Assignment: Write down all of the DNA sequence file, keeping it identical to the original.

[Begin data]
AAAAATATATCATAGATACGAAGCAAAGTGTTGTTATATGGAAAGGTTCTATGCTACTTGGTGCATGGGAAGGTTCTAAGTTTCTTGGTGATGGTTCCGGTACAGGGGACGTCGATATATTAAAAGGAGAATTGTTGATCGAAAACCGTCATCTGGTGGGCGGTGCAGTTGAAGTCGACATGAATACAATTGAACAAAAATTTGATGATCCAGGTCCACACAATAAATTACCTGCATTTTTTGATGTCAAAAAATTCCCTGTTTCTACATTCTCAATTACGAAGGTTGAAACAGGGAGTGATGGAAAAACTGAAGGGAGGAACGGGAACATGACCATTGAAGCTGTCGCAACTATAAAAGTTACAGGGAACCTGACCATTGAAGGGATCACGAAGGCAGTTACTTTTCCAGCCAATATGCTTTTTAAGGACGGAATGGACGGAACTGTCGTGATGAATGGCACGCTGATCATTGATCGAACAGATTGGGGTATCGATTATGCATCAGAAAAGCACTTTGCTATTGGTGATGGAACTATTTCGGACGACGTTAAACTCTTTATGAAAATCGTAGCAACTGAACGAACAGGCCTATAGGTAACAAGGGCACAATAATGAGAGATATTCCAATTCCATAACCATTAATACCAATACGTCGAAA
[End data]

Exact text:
AAAAATATATCATAGATACGAAGCAAAGTGTTGTTATATGGAAAGGTTCTATGCTACTTGGTGCATGGGAAGGTTCTAAGTTTCTTGGTGATGGTTCCGGTACAGGGGACGTCGATATATTAAAAGGAGAATTGTTGATCGAAAACCGTCATCTGGTGGGCGGTGCAGTTGAAGTCGACATGAATACAATTGAACAAAAATTTGATGATCCAGGTCCACACAATAAATTACCTGCATTTTTTGATGTCAAAAAATTCCCTGTTTCTACATTCTCAATTACGAAGGTTGAAACAGGGAGTGATGGAAAAACTGAAGGGAGGAACGGGAACATGACCATTGAAGCTGTCGCAACTATAAAAGTTACAGGGAACCTGACCATTGAAGGGATCACGAAGGCAGTTACTTTTCCAGCCAATATGCTTTTTAAGGACGGAATGGACGGAACTGTCGTGATGAATGGCACGCTGATCATTGATCGAACAGATTGGGGTATCGATTATGCATCAGAAAAGCACTTTGCTATTGGTGATGGAACTATTTCGGACGACGTTAAACTCTTTATGAAAATCGTAGCAACTGAACGAACAGGCCTATAGGTAACAAGGGCACAATAATGAGAGATATTCCAATTCCATAACCATTAATACCAATACGTCGAAA